Posted Apr 01, 2010 06:00 am CDT
The notion of an electronic legal pad has been kicking around for many years. And it makes sense: an electronic pad that never runs out of paper, makes our notes searchable and lets us take everything we need with us. But the history of electronic versions of the legal pad is not a record of successes.
Will Apple’s new iPad and the new generation of tablet computers finally open the way for lawyers to replace paper legal pads with electronic ones?
Steve Jobs’ announcement of the iPad created more buzz and attention than President Barack Obama’s State of the Union speech on the same day. Tech pundits repeatedly used the term game-changing in connection with the iPad.
Many people have described the iPad as an oversize iPhone or iPod Touch—very thin, lightweight, with a 9.7-inch screen and Apple’s customary great design. All reports indicate it’s also superfast. The big news is that iPads will run iPhone apps (more than 100,000 of them), and iPads will also connect to the Inter net through Wi-Fi and 3G (in some models). Prices should range from $500 to $800.
The iPad is a multitouch device. Like the iPhone and the newest generation of mobile phones, you use your fingers on the screen to navigate, click and enter data. There is no stylus. The iPad has a limited amount of storage and no USB port, and it eliminates a few other features you would expect on a laptop computer or netbook. Some, including me, have described the iPad as much more of a content consumption device than a content creation device.
Jobs described the iPad as creating a new category of device between a mobile phone and a laptop computer. That’s the best way to think about an iPad—just like your paper legal pad. The big question is: Do we need another electronic device that fits that space?
I’m the eternal optimist about tablet devices for lawyers. I used a tablet PC for several years until I wore it out. Five years ago I wrote an article predicting the combination of tablet PCs and Microsoft Office OneNote (note-taking and information management software) would be exactly the technology lawyers needed—not one of my most accurate predictions, but certainly one of my most heartfelt.
What happened? Tablet PCs carried a price premium. OneNote was typically not part of the standard Office suite law firms used. Law firm information technology departments did not want to support tablets and saw them as either luxury items or toys. Most important, the PC industry did not seem to be committed to the tablet platform.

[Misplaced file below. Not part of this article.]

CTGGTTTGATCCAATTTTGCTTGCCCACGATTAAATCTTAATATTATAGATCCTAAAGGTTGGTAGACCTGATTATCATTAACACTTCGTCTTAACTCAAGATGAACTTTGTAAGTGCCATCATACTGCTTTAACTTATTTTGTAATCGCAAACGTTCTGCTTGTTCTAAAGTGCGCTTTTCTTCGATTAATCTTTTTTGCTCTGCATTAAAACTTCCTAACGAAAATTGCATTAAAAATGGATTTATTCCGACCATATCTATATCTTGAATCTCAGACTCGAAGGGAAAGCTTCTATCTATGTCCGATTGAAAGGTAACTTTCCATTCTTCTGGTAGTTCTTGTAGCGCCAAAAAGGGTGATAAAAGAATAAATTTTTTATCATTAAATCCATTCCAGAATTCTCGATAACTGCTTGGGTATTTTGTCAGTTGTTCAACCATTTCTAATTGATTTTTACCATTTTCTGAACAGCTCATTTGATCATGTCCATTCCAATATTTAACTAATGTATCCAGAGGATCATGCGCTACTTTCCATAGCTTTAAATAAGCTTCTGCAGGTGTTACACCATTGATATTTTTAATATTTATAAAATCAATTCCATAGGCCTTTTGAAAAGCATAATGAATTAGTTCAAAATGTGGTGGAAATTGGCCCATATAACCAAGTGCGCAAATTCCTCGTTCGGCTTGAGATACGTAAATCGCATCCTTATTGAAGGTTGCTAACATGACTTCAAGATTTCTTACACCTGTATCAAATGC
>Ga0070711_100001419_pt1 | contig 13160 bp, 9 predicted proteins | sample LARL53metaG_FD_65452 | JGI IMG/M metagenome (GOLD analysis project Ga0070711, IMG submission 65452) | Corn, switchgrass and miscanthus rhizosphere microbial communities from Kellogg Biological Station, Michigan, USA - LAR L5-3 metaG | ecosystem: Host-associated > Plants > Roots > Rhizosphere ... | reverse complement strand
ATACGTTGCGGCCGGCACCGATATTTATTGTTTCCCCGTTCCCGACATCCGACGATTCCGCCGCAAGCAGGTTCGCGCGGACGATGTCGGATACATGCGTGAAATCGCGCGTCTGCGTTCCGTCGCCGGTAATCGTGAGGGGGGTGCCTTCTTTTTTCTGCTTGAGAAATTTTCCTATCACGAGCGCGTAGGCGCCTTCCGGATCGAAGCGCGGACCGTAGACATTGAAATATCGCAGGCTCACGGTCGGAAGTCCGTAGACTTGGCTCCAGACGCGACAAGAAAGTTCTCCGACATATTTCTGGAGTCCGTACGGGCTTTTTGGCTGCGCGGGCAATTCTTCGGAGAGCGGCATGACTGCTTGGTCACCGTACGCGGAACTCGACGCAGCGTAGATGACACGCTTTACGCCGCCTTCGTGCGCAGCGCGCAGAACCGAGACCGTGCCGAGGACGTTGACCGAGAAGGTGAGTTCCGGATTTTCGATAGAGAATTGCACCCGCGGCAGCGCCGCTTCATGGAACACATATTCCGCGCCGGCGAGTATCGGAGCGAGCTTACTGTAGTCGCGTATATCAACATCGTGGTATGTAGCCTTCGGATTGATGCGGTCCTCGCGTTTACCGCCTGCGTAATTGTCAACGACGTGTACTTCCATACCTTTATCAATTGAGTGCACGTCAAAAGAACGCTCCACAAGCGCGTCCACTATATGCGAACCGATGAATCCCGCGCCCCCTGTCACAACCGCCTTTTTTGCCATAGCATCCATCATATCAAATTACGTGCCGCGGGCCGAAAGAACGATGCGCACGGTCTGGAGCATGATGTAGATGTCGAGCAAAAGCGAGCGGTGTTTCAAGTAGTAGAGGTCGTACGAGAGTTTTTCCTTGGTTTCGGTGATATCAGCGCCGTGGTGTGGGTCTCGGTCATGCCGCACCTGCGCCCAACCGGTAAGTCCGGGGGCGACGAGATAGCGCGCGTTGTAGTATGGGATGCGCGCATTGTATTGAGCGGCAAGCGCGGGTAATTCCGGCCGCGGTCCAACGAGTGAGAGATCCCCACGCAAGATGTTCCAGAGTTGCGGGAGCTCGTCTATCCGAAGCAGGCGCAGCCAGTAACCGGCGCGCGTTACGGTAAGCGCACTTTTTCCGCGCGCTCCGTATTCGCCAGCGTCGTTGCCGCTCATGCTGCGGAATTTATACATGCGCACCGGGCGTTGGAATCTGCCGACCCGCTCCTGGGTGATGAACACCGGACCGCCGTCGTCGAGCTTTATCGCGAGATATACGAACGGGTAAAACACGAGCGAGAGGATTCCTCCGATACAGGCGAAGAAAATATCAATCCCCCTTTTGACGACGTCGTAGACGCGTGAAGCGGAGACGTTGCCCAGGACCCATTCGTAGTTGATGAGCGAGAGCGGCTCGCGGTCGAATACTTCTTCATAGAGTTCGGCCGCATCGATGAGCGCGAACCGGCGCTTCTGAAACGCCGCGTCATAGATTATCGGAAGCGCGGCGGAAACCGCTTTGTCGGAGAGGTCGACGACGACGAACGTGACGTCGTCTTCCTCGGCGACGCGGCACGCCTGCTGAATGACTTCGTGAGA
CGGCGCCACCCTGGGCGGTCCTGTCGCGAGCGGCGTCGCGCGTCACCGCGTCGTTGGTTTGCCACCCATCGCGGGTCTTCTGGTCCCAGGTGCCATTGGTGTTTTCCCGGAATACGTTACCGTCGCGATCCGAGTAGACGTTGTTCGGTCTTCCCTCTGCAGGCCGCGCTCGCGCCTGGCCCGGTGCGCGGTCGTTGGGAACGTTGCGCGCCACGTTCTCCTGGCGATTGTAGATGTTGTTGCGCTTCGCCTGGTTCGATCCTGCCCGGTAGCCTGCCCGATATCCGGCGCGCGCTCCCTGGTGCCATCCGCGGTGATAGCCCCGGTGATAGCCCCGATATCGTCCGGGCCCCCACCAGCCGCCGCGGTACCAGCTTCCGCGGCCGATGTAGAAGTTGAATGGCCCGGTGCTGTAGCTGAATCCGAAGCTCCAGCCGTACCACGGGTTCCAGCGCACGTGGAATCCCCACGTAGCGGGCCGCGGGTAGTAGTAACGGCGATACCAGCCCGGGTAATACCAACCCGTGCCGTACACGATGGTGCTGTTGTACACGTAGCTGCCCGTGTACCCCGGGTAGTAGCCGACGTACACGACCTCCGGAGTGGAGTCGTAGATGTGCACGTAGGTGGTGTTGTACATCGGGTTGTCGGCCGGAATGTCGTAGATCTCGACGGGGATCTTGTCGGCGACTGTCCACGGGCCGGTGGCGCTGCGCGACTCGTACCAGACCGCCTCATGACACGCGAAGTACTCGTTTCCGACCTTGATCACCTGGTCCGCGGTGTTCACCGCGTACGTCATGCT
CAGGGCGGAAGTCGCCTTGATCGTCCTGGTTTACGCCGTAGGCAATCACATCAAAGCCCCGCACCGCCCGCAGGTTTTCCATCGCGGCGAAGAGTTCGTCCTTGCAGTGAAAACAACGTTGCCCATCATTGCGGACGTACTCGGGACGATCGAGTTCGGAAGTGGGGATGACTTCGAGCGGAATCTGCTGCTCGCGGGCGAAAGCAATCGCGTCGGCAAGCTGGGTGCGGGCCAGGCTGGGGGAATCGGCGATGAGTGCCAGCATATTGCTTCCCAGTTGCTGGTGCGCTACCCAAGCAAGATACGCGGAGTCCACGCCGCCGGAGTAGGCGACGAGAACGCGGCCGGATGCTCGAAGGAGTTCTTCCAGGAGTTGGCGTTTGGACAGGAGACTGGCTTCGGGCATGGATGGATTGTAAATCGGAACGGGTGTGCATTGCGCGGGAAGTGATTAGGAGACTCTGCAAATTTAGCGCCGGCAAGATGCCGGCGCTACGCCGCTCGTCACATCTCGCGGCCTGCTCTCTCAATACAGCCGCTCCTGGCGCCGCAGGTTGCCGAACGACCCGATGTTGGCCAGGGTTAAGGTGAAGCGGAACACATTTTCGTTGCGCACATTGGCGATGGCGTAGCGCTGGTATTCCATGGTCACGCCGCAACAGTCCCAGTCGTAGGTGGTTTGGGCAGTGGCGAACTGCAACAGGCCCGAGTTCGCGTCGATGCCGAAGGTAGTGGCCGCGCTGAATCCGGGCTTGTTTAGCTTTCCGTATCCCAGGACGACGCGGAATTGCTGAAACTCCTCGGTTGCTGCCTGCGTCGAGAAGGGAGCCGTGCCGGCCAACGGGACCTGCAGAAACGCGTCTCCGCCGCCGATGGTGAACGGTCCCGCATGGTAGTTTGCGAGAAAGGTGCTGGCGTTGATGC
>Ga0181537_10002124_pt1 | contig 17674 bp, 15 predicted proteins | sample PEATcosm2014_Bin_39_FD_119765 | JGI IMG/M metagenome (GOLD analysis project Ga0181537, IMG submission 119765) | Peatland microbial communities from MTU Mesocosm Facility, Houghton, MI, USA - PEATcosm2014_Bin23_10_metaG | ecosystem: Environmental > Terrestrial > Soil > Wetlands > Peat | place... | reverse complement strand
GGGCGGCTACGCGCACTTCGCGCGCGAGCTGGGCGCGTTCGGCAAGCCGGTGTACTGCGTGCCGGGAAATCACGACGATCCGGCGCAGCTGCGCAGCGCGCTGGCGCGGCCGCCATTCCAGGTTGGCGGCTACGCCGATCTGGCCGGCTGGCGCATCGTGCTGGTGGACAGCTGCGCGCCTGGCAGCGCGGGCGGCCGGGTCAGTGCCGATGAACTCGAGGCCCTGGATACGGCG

The iPad is touted as an e-reader, an Internet device, a media player, an e-mail device and more. Whether an onscreen keyboard will be adequate for note-taking and document creation is a different question.
However, the true potential for the device comes from its ability to run apps. An app like Note Taker, which lets you write on the screen with your finger and capture and work with what you wrote, could play a key role in iPad acceptance. It was developed by Dan Bricklin, an inventor of the first PC killer app, the VisiCalc spreadsheet.
Will any technology device ever fully replace the ubiquitous legal pad? I’ll take the easy way out and say it’s too early to tell. Yet, it does feel like something big is about to happen, and we are moving to an era of computing where we have more choices and are more likely to pick devices that best fit our needs. Lawyers who travel a lot might find the case for an iPad compelling. Lawyers who work only at their desks might find little use.
While I’d like to see what would happen if an innovative large firm did a wholesale adoption of iPads, I don’t think that’s likely. Where I expect to see significant early iPad adoption is among solos and small firms (including boutique firms started by refugees from large firms) that are already using the Internet and technology in new ways.
I don’t think we’ll see the legal pad disappear anytime soon, but it’s about to get its biggest challenge yet.